Auckland Transport’s board papers highlight that the high level principles of the new bus network will be consulted upon in the Regional Public Transpor Plan: which will be open for public submission in the next month or two. The huge number of comments on Matt’s previous post about the network highlights that this will be a very interesting process.
Having recently completed the excellent book, Human Transit, which is basically the bible for PT network design, I can see a lot of the principles of that book coming through in the new network (not surprising as the author, Jarrett Walker, was involved in its formulation). Things like “frequency is freedom”, “embracing connections” and the importance of a “grid” are quite obvious when you look at the crowning glory of the new network – its huge extension of the “frequent network”, services operating no worse than once every 15 minutes, seven days a week. Through some careful analysis of the existing route system, we will be able to (approximately, these maps are from April and may have been updated since then) go from the frequent network on the left to the one on the right for no extra money.
Of course everything comes at a cost though, and it seems there will be a number of things the new network won’t do – in order to reallocate bus resources to creating this extremely extensive network of high frequency routes. It seems that long bus routes which parallel the train lines will be turned into rail feeder services: stripping out pointless duplication that only exists because our rail system used to be truly rubbish. Furthermore, from staring closely at some of the maps produced, some of the lower frequency buses won’t continue to run all the way into the city and back – but rather they will feed passengers into the frequent network or the rapid transit network before returning to do the same thing again. It seems pretty dumb, off-peak in particular, that we have a whole heap of mostly empty buses chugging along some of the arterials in Auckland just because they eventually split off to serving different areas.
Implementing this new network will inevitably have its challenges for Auckland Transport. Very little of the existing network looks like it will be completely untouched by the changes. People might find that the 5.13pm Flyer bus that they’ve caught from the city out to somewhere in South Auckland for years, which operates just once a day, no longer runs and they need to catch the train or a different bus route before transferring to their local service. Some of the changes will require infrastructure improvements that, for one reason or another, lag behind implementation of the route changes. The devil will most certainly be in the detail – and this is where an extended public consultation process (which seems to already have commenced, according to the board reports) will add a lot of value.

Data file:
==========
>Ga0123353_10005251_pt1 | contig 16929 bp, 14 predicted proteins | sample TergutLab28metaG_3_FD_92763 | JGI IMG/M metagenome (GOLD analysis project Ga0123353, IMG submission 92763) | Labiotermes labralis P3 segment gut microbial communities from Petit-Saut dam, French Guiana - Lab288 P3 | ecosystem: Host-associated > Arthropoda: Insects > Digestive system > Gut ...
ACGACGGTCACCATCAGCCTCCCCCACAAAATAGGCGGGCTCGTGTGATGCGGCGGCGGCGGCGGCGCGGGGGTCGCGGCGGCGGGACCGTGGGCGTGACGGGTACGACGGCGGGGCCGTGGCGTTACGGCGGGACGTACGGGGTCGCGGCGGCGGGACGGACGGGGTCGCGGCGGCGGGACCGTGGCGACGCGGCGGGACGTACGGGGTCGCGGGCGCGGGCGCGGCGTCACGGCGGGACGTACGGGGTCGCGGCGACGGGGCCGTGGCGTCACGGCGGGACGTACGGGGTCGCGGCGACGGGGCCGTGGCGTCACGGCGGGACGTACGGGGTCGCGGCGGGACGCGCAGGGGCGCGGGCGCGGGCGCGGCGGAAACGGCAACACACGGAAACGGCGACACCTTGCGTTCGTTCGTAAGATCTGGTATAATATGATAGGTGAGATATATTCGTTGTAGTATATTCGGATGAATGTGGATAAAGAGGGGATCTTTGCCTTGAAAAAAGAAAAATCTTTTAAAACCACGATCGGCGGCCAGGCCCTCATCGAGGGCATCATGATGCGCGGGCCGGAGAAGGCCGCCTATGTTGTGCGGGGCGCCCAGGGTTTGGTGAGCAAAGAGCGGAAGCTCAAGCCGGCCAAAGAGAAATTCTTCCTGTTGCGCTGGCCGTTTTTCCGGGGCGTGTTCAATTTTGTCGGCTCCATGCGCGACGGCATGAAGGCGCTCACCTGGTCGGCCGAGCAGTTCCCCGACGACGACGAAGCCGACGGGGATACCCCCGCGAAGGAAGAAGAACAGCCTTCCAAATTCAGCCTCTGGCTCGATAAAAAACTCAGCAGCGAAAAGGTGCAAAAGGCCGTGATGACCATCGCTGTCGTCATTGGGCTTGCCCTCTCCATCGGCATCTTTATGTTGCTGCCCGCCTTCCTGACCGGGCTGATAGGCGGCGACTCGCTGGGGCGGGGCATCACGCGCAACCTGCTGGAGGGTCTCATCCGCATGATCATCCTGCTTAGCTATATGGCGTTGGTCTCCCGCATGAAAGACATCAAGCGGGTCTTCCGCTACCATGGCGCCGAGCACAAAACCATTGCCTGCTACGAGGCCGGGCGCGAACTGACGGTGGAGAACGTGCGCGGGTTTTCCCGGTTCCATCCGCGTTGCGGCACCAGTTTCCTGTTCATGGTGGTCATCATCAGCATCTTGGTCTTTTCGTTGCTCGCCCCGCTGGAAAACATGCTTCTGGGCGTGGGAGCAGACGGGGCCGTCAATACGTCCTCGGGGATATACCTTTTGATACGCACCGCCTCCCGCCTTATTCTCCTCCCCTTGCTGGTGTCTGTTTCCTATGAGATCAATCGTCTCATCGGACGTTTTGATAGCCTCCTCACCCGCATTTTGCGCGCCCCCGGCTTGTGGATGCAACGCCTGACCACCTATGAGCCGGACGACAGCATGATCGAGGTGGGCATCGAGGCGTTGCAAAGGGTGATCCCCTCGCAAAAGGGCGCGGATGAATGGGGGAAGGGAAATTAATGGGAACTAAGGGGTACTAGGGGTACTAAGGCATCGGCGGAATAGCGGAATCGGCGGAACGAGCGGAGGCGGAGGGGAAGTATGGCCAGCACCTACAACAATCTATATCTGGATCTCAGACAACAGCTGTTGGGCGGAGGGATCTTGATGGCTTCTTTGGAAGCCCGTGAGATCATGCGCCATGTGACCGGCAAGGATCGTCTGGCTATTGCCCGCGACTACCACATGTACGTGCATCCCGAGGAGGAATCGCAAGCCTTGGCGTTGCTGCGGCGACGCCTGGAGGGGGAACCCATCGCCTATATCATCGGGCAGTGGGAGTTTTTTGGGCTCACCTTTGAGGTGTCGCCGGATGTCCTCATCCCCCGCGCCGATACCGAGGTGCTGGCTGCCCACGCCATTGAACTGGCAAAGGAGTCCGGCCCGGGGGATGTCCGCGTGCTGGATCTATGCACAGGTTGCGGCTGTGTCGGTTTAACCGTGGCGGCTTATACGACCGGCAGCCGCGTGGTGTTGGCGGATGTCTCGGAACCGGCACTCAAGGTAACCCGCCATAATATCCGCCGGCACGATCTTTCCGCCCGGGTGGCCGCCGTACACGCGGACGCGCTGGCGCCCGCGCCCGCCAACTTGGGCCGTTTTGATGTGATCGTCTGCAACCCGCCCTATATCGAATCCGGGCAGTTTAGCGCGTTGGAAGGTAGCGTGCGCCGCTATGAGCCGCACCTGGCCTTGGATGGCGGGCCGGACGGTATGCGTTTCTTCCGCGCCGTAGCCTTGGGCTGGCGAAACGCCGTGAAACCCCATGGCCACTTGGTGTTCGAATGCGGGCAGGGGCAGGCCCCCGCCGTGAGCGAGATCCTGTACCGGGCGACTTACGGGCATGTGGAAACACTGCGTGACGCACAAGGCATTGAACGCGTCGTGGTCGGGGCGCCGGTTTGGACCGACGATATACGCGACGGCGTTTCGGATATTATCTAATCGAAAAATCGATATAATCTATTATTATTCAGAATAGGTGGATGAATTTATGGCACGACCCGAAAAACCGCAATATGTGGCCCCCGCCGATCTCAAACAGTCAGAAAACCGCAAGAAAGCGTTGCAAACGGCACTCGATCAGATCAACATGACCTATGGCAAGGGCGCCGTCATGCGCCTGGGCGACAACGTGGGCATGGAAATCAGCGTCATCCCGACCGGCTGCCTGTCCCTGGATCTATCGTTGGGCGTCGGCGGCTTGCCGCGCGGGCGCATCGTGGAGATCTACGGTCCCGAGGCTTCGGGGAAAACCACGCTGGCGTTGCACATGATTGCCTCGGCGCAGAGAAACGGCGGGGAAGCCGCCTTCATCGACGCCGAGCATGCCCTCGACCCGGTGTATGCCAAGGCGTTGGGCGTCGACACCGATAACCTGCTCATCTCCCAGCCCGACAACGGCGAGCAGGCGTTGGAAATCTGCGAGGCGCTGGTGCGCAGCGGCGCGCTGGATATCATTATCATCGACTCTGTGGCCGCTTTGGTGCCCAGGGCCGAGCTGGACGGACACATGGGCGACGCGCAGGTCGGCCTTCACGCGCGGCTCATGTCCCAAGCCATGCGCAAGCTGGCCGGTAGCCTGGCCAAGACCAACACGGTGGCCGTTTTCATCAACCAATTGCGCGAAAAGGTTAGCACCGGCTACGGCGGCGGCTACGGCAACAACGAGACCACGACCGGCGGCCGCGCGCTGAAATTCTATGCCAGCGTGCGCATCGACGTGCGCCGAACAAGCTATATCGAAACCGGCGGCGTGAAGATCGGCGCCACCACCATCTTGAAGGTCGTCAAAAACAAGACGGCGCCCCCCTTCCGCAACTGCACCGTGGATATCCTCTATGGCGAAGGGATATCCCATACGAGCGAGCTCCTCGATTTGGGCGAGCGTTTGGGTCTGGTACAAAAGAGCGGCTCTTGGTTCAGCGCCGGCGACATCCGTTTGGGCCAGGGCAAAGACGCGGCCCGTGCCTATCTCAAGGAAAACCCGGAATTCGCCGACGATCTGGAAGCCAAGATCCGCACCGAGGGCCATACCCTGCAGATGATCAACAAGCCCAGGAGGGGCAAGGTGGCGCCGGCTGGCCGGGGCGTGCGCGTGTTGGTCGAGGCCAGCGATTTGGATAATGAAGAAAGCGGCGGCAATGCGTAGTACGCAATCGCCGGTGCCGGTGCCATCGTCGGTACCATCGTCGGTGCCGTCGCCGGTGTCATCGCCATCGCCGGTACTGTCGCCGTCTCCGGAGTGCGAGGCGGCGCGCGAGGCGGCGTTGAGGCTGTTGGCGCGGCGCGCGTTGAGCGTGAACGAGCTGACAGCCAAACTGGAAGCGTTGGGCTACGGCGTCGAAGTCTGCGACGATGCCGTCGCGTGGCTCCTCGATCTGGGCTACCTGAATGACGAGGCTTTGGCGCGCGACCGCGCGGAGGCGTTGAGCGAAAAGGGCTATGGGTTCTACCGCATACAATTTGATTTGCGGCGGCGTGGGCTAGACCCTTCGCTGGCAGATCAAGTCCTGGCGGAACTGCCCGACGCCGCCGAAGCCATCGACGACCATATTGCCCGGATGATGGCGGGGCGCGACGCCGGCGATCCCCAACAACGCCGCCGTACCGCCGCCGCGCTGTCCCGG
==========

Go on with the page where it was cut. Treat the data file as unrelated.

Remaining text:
In some places it might be necessary to apply a little bit of “if it ain’t broke don’t fix it” logic – but this can probably only go so far before it results in a lot of resources being used unnecessarily. There’s a great little section in Human Transit about a bus route somewhere in North America that basically turns down a rural cul-se-sac for a few hundred metres before doing a “u-turn” and heading back to the main road. When the relevant transit planner is asked about the detour, they respond something along the lines of “oh, Mrs Smith lives down there and kept going on about having a bus”. That was many years ago and they didn’t know if Mrs Smith (or whatever her name was) still lived there. Yet the extra kilometres were travelled, all the other passengers were inconvenienced, a lot of money was spent.
In short, I just hope that the rollout of the network and any compromises that end up being made do not lose sight of the big picture. As shown in the schematic below, we have the opportunity for an absolutely revolutionary improvement to that often neglected, yet still utterly dominant, part of our public transport system – the buses:
This new network also says a couple of absolutely vital things:
- Public transport is not just for those travelling to the city centre
- Public transport is not just for those travelling at peak times
For so long Auckland’s bus system has been tremendously close to useless for all trips except those to the city centre and at peak times. At the moment you can’t even catch a bus from Onehunga to the Airport, your buses to Te Atatu Peninsula struggle to come hourly outside peak times, a bus trip from Mangere to the Otara markets would probably take a couple of hours, including waiting for low frequency services. With the new network all these places and all these trips finally get properly ‘connected’ by Auckland’s PT network. Heck, at 4pm on a Sunday there’ll be a bus from Manukau to Botany or Manukau to the Airport or Mangere to Sylvia Park or Mangere to St Lukes with a transfer – all running once every 15 minutes at worst.
I hugely look forward to seeing this network implemented. I look forward to seeing the diagram above on every bus stop and train station in Auckland so people can see what an interconnected public transport network they can now enjoy. I look forward to people having the confidence to try public transport for trips they’d only ever considered driving before (Howick to Cornwall Park on a summery Sunday afternoon? Frequent services all the way, just change buses at Ellerslie!) If that comes at the cost of removing some duplicative routes, making a few trips transfer where they currently do not (though even this looks like it’s counterbalanced by increasing through-running, like that Orange Line linking Jervois Road services with Remuera Road services), then it’s still so completely and utterly worth it.
Bring it on, I say!